Subtitles files can be created by text editors, or more specialised software like Jubler, GnomeSubtitle, Gaupol and SubtitleEditor. Lets look into a specific example of a subtitle file, and open it in a text editor (eg Text Edit on MacOS, Notepad on Windows or GEdit on GNU/Linux) and modify the subtitles to see it change in video playback.
The screenshot below shows Text Edit on Mac OS X with a Portuguese Brazilian translation in Sub Rip (.srt) format for the movie Kafka. You can find this translation : http://www.opensubtitles.org/en/subtitles/3506361/kafka-pb
As a side note, in TextEdit, remember you need to be in 'Plain Text' mode to edit SRT files. Go to Format -> Make Plain Text, if you happen to be in Rich Text mode, as show below:
Using VLC (an Open Source media player), I can start Kafka and load this subtitle, as show below:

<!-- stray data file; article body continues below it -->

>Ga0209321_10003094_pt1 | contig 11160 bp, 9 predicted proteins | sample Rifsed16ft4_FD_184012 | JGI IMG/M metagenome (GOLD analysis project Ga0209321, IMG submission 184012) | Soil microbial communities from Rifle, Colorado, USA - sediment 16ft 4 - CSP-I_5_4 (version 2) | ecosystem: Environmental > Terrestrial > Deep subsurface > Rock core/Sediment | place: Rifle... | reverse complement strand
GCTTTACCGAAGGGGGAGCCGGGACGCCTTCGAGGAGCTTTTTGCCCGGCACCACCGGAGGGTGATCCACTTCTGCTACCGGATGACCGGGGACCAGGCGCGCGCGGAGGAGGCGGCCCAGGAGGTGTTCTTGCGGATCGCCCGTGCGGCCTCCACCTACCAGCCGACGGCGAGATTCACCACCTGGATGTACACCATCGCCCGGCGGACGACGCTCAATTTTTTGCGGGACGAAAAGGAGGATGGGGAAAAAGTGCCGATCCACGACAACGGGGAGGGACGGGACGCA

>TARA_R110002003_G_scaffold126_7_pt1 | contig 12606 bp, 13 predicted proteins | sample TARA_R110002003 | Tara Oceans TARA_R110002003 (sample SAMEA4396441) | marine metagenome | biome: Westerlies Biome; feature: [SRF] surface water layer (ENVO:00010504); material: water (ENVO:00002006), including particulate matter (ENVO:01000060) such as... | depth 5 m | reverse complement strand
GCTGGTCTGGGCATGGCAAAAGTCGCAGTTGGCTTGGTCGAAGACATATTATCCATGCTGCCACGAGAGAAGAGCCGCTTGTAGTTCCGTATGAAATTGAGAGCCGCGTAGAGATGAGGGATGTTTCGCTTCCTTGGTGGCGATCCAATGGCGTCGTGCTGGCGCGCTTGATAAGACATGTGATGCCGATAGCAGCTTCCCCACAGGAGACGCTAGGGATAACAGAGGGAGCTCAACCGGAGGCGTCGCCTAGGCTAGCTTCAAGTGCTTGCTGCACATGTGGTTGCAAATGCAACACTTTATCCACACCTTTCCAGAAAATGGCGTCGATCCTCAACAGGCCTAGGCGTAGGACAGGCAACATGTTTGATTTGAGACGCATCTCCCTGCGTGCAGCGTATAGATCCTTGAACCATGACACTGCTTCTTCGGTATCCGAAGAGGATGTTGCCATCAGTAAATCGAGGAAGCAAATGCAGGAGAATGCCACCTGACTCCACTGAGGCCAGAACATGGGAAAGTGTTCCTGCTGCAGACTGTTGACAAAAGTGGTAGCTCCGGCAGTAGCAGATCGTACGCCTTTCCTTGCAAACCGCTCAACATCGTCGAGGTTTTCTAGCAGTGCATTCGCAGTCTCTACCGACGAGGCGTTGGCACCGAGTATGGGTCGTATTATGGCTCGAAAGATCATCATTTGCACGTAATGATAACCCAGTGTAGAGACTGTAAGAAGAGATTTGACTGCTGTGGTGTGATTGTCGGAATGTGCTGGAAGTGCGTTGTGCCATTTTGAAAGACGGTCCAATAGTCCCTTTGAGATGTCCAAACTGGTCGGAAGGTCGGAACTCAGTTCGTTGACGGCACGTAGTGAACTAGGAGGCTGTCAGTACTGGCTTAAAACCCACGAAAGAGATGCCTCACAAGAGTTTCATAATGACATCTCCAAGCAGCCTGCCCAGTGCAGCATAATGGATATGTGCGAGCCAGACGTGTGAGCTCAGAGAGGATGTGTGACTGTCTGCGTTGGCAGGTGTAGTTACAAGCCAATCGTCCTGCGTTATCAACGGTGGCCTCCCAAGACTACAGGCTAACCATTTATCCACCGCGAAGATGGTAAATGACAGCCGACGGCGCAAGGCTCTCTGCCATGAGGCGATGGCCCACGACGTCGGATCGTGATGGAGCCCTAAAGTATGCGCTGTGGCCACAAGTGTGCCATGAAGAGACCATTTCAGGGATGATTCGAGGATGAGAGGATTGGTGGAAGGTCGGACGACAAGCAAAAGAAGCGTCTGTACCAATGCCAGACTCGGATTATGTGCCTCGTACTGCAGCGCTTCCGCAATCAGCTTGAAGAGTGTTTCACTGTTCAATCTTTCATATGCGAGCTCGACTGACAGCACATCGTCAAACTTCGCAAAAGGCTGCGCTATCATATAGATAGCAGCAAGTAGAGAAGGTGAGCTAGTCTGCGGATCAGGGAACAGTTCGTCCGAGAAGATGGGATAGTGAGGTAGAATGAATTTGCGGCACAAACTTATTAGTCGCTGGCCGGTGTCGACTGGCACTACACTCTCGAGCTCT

Remembering to load the subtitle file associated with it. Note it could be in a different location, or named differently from what is shown below:
As you can see in the above screenshot of the SRT file, the first real dialogue is approximately at 00:04:13 in hh:mm:ss format. That is 4 minutes 13 seconds. We can see this subtitle in the video window of VLC, as shown below:
Now, lets return to our text editor, and make some changes to the file to show how easy it is to create and/or modify subtitles.
Lets change this text to 'This is my first subtitle!' just as an example. Here is the modified, and saved, subtitle file.
Now, replaying the Kakfa video with the subtitle shows:
The above shows how easy it is to manually edit subtitles within a simple text editor. We have not show any time code modifications, nor have gone into file format specifics. You should know the details of the file format you are manually editing if you want to go further into hand crafting subtitle files.
To go further with subtitle production, we need to start to investigate specific subtitle editing software.